With the rise to prominence of restaurants like Copenhagen’s famed Noma, and a stampede to fill our lives with all things hyggelig, it’s fair to say that Nordic cuisine is having a bit of a moment. But as Dr. Arne Astrup, author (with Christian Bitz and Dr. Jennie Brand-Miller) of The Nordic Way, explains, this comforting, homey cuisine has a lot more going for it than just good looks. Here, the director of one of the world’s leading obesity teams lets us in on the Nordic secrets.
Sometimes you have to travel the world to realize what you have right at home. That was certainly the case for me when I set out to study the causes of age-related weight gain. After analyzing the effectiveness of a variety of popular diet regimens from around the world and observing both the eating habits of my fellow Danes and what kept them both satisfied and lean, I was amazed to discover that the traditional Danish diet gets top marks in a number of categories essential for helping us to fight off those pounds that seem to creep up on us over the years. Most importantly, it seems naturally to strike the ideal balance of carbs-to-protein—what we have dubbed the golden ratio—for getting and staying lean. Here are a few more healthy eating secrets from my homeland:
1. Make skyr and whole-grain rye breads your new best friends.
These two elements show up on Danish tables virtually every day, providing a delicious, easy, and wholesome way to boost protein and limit carbs (the cornerstone of The Nordic Way). Delicious, creamy skyr generally has more protein and less fat and sugar than Greek yogurt and is becoming widely available in the United States. Dense, nutty whole-grain or whole-meal rye breads have a far lower glycemic index than most other commercially made breads.
2. Make your sandwiches open-faced.
Lunch for the average Dane consists of one of the more than 200 kinds of open-faced sandwiches common in the region, another way of limiting calories while achieving a more perfect ratio of carbs to protein. Typical combinations include hard-boiled eggs with smoked or cured fish; cold sliced potatoes with tomato and herbs; or sliced liver pate.
3. Eat like a forager.
Wild foods like herbs and greens as well as nuts, berries, and root crops, legacies of the national agrarian roots, remain popular parts of every Dane's diet and have been especially enthusiastically embraced by many restaurateurs as a way to keep food more local, sustainable, and unprocessed. Add herbs to your salads and sandwiches; top your morning porridge with fresh or frozen berries; sprinkle toasted hazelnuts on your grilled fish.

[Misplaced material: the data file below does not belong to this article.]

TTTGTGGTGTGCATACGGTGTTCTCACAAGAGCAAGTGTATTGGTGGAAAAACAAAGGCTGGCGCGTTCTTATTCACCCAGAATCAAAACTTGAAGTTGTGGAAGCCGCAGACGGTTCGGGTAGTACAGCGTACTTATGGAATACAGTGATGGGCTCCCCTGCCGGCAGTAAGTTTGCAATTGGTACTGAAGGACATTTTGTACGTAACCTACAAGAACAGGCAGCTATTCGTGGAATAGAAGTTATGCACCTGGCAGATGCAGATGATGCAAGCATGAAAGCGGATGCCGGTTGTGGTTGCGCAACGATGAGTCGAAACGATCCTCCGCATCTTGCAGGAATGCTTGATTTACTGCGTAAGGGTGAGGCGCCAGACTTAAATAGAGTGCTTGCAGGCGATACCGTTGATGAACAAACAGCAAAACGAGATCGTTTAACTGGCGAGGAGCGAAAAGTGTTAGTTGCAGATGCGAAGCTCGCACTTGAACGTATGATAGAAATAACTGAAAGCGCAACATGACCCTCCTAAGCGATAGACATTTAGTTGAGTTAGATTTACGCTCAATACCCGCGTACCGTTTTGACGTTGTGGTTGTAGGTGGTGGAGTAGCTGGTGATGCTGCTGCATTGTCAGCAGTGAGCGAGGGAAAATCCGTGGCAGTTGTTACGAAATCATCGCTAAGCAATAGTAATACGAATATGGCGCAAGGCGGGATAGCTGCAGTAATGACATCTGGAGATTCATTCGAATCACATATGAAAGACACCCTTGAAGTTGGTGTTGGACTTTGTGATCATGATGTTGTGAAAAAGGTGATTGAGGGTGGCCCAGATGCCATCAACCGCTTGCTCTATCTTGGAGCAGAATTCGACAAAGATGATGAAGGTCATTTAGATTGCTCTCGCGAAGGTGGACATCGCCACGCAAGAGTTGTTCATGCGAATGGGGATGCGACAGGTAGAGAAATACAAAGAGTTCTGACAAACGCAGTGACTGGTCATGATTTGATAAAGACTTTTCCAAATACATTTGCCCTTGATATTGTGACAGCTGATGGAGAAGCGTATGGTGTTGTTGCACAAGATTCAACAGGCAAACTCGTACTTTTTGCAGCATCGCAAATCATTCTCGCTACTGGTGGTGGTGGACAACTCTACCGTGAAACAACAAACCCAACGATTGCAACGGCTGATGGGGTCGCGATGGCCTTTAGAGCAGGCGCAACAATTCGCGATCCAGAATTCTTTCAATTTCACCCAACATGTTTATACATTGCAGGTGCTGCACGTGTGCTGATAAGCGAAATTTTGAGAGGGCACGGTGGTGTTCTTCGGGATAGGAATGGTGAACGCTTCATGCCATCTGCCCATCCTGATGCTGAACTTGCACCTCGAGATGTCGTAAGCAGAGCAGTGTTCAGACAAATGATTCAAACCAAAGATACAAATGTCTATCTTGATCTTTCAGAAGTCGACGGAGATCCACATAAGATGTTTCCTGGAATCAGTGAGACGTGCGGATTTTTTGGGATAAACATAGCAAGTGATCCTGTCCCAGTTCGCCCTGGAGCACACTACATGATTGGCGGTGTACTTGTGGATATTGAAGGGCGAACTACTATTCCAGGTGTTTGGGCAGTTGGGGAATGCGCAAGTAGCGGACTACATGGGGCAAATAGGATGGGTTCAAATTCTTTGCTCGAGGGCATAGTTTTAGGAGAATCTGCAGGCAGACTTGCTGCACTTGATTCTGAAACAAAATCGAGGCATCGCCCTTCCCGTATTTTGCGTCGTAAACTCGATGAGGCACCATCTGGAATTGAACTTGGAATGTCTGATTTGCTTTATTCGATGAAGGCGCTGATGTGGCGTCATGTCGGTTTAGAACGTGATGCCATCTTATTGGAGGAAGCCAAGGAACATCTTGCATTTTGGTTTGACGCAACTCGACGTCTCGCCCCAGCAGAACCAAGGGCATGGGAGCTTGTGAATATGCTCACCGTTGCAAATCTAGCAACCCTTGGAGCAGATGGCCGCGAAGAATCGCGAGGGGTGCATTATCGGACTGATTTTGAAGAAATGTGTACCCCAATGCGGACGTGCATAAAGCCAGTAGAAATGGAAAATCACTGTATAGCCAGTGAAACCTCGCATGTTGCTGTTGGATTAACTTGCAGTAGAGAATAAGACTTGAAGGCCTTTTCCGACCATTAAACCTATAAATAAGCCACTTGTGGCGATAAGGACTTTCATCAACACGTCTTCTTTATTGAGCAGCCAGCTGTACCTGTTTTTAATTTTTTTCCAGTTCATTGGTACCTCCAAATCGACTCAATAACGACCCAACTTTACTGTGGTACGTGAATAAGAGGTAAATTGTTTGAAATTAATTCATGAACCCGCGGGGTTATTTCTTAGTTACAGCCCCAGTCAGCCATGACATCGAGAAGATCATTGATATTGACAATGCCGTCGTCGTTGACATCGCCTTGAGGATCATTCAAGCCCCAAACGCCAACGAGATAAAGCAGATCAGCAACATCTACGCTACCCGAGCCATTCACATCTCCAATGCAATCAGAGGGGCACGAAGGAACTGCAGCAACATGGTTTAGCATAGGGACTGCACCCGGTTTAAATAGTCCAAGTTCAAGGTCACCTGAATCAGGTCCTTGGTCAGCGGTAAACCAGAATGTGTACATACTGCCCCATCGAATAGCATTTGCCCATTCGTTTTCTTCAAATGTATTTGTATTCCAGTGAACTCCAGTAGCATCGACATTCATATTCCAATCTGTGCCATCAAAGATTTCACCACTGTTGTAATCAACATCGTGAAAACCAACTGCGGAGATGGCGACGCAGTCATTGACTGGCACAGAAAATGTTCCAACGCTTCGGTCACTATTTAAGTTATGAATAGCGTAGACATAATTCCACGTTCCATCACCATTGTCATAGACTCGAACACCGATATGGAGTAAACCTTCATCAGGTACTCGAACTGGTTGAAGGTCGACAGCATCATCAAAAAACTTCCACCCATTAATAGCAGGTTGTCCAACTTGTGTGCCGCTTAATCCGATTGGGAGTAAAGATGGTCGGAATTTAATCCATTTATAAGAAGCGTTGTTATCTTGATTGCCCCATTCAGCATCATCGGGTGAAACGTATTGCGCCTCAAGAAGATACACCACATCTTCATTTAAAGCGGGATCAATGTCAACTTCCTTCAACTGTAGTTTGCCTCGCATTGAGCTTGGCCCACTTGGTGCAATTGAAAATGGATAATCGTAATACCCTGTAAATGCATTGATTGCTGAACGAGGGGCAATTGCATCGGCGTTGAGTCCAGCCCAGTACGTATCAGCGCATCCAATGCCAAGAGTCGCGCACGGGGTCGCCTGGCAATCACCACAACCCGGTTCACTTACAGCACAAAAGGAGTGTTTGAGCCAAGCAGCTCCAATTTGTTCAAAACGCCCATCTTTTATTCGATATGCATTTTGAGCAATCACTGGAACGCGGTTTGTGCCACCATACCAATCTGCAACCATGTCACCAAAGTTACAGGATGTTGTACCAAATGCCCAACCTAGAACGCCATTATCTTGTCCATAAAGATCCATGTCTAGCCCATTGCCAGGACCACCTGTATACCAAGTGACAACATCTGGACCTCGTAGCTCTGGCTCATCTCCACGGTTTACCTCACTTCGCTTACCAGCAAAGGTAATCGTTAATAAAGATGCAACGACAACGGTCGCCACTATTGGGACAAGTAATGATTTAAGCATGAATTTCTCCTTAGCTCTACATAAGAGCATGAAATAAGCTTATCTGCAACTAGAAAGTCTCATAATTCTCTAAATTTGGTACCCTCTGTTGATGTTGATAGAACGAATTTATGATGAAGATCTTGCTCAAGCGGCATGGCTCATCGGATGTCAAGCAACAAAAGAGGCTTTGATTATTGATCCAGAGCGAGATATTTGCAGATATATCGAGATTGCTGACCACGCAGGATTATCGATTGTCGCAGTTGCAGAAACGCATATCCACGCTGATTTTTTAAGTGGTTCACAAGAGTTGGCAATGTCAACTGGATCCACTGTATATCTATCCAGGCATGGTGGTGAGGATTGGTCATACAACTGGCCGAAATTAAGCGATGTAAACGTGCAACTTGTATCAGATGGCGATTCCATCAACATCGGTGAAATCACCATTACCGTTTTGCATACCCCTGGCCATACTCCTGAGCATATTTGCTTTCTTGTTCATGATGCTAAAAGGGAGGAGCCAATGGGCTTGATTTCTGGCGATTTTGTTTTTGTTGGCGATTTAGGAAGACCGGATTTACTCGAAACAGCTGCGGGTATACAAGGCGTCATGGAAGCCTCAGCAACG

4. Give wheat the cold shoulder.
Before the cultivation of wheat in Denmark, oats, rye, and barley were staple grains, and they still exert an outsized presence on the culinary landscape in the form of muesli, hot cereal, and hearty hot and cold grain dishes or salads. These grains are far less processed than wheat, and their chewy, nutty texture and flavor provide more satisfaction in every bite.
5. Don't be a seafood snob.
Sure, salmon is a staple of the Nordic table, but the sea has so much more to offer, often more affordably and sustainably. Switch up those pricey fillets with canned fish like sardines or mackerel, or opt for shellfish like clams and mussels, which can be harvested and even farmed in a way that goes easy on the environment. Throw some seaweed into your soup or salad to get the benefits of the ocean instantly.
6. If meat is on the menu, go for the best you can find—but limit your quantities.
Large portions of meat have never been on the menu on Danish tables, so there's less pain in the pocketbook when choosing humanely raised, organically fed meats.
7. Cook it yourself whenever possible!
Not only do you know exactly what you're eating (and how much) when you prepare your own meals, the cozy comforts of home are central to the theory of hygge. Eating foods that are familiar, soul-satisfying, and nourishing to both body and spirit as you embrace wholesome, satisfying ingredients in the proper balance, and enjoy those foods in the company of people you enjoy is a prescription for lifelong health.
8. If the government steps up to the plate, all the better.
Denmark is very progressive in its food policies, so it is easy to get food of wholesome quality everywhere, in major supermarkets as well as in small food shops. The majority of the dairy products consumed in Denmark are organic, and trans fats have been banned here since 2004 (legislation I spearheaded!). And while Danes are as susceptible to the lure of takeout, pizza, and fast food as other cultures, the backbone of the home diet has remained remarkably unchanged for centuries.